What’s in the Latest EPA PFAS Strategic Roadmap Update?

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Viraj deSilva

Senior Treatment Process Engineer

On Oct. 18, 2021, the EPA released the next step in its PFAS Action Plan, the “PFAS Strategic Roadmap: EPA’s Commitments to Action 2021-2024.” The latest update includes PFOS and PFOA in the contaminant candidate list, which has implications for remediation requirements for managing drinking water, wastewater and air quality.

This article outlines the history of the PFAS Action Plan and the updates made or expected in each management category and expected timing of some regulatory actions.

PFAS Action Plan History and Contributors

The PFAS Action Plan was first released in 2019 and has been updated in 2020 and again recently in 2021 with increasing restrictions on contaminants. In 2019, there was no maximum contaminant level (MCL) for drinking water, but in 2020, the health advisory limit was adjusted to 70 ppt (parts per trillion) for drinking water for PFOA and PFOS. This year, PFOA and PFOS are included in the contaminant candidate list.

Contributors to the PFAS Action Plan include the Office of Chemical Safety and Pollution Prevention, Office of Water, Office of Land and Emergency Management, Office of Air and Radiation and Office of Research and Development. All offices have laws in place that contribute to PFAS management, except for the Office of Research and Development, which conducts technical research and develops research methodology to support agency policymaking.

1. Office of Chemical Safety and Pollution Prevention: Toxic Substances Control Act (TSCA)

2. Office of Water: Safe Drinking Water Act (SDWA) and Clean Water Act

3. Office of Land and Emergency Management: Comprehensive Environmental Response, Compensation, and Liability Act (CERCLA-Superfund)

4. Office of Air and Radiation: Clean Air Act (CAA)

5. Office of Research and Development: Supports agency policymaking

Summary of Roadmap Updates


  • Under CERCLA, EPA is proposing to designate PFOA and PFOS compounds as hazardous substances.
  • EPA will request input regarding designation of other compounds, such as precursors to PFAS and other subgroups, as hazardous substances.
  • Also proposed is the requirement for facilities to report PFAS releases that meet or exceed the limits assigned to these substances.
  • The proposed rules are expected to be available for public comment in Spring 2022, and final rules are expected in Summer 2023.

Drinking Water

  • Although EPA currently maintains recommended levels for PFAS in drinking water, no enforceable MCLs have been established for any PFAS at the federal level.
  • The Roadmap moves to propose a rule that establishes enforceable limits on PFOA and PFOS in drinking water by Fall 2022 and finalize that rule by Fall 2023.
  • EPA will require continued testing for PFAS under a federal regulatory testing program for public water systems that may lead to drinking water standards for other PFAS in the future.
  • The Fifth Unregulated Contaminant Monitoring Rule (UCMR 5) providing for drinking water systems to monitor for 29 PFAS compounds nationwide is scheduled to be finalized in the Fall 2021. Under the UCMR5, water systems serving 3,300 or more people, and 800 representative public water systems serving fewer than 3,300, will test for 29 PFAS compounds in drinking water for a 12-month period from January 2023 through December 2025.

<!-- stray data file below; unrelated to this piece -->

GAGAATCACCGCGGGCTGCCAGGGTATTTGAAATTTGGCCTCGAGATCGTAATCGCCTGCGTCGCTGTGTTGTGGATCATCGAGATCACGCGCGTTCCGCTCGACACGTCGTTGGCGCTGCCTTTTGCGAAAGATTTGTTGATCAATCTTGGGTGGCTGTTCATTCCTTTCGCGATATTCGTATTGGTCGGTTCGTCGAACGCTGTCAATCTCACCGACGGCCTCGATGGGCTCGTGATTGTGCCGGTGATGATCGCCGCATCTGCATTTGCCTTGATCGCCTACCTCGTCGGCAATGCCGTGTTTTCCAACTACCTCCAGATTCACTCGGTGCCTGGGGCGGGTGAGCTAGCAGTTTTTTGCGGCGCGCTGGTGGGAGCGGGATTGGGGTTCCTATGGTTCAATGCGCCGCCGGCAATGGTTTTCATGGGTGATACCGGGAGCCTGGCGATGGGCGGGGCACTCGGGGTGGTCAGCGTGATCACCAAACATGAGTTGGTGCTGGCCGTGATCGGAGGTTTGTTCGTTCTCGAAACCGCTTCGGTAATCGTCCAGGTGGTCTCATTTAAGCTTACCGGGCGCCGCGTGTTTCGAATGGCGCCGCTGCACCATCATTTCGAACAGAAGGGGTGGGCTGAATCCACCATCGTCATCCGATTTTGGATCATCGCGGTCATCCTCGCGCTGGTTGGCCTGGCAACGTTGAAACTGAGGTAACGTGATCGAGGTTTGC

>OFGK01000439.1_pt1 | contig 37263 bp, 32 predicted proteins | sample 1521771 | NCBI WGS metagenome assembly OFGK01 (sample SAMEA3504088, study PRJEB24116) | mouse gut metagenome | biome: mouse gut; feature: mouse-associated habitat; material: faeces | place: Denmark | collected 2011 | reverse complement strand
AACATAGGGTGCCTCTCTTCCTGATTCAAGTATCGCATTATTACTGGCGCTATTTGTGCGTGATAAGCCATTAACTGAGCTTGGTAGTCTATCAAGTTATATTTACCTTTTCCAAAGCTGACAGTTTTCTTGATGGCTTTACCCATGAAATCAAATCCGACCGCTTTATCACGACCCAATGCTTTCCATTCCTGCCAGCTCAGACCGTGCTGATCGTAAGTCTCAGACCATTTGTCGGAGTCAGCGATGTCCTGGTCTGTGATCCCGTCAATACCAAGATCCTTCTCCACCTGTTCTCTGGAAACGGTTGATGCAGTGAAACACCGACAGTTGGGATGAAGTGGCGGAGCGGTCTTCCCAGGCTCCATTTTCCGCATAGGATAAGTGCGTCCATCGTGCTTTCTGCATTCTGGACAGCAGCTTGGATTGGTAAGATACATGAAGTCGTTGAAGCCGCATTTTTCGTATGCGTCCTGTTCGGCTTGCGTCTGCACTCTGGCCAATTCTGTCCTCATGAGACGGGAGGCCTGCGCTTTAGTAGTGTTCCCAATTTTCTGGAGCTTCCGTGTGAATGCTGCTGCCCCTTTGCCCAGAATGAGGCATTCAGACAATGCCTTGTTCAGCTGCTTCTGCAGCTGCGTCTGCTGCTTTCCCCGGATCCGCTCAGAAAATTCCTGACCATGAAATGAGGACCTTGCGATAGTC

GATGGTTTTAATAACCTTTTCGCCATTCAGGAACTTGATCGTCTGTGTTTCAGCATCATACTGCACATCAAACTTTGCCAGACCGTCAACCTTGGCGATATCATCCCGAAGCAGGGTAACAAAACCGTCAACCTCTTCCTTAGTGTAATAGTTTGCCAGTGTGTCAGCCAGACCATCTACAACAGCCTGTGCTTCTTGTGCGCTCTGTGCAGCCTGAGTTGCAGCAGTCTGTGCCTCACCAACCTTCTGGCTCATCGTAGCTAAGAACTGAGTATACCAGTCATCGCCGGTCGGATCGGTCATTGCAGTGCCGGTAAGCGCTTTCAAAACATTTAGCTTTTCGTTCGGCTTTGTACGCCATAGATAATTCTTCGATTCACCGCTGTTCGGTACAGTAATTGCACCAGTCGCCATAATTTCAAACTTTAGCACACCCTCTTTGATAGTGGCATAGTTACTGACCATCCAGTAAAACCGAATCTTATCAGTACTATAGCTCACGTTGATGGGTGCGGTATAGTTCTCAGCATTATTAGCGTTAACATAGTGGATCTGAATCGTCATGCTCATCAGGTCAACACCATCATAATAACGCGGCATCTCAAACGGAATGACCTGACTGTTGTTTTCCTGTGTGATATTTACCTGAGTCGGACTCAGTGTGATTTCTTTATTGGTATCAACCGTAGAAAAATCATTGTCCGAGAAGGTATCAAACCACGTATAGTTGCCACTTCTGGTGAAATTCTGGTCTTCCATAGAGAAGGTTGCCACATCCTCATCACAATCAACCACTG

• Presently, no federal standards exist, and only a few states, such as Michigan and Minnesota, have begun developing water quality criteria for PFAS.
  • EPA will establish new water quality criteria for PFOA and PFOS, including:
    • Aquatic life criteria (Winter 2022)
    • Human health criteria (Fall 2024), which are used to develop water quality standards and limits in wastewater discharge permits
  • EPA will address PFAS discharges through National Pollutant Discharge Elimination System (NPDES) permits by requiring certain dischargers to:
    • Monitor for PFAS
    • Implement Best Management Practices (BMPs)
    • Develop new state-level guidance recommending PFAS monitoring in state-issued NPDES permits
  • EPA will finalize a method for measuring PFAS compounds in other environmental media such as soils and wastewater by Fall 2022.


  • EPA will conduct further studies of PFAS air emissions, which may lead to listing of some PFAS as Hazardous Air Pollutants under the Clean Air Act.
  • EPA will develop and issue final monitoring approaches for stack emissions and ambient air and develop a better understanding of the fate and transport of PFAS air emissions.
  • EPA intends to evaluate mitigation options by Fall 2022.


  • EPA is proposing to publish toxicity assessments evaluating the health effects of GenX by Fall 2021 and publish a health advisory for GenX by Spring 2022.  GenX is a well-known short chain replacement compound for common PFAS used in industry and manufacturing.
  • EPA will develop and validate methods to detect and measure PFAS in the environment and develop methods for detecting and measuring specific PFAS and total PFAS.
  • EPA will develop methodologies for identifying PFAS sources, transport and exposure pathways, and characterizing how exposure to PFAS may contribute to cumulative impacts on communities.
  • EPA will further evaluate and develop technologies for reducing PFAS in the environment to inform decisions on drinking water and wastewater treatment, contaminated site cleanup and remediation, air emission controls and end-of-life materials management.

Additional Resource
EPA Presentation: “PFAS Strategic Roadmap: EPA’s Commitments to Action 2021-2024

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Viraj deSilva, PhD, PE, BCEE is a Senior Treatment Process Engineer and national PFAS expert based in Tampa, Florida.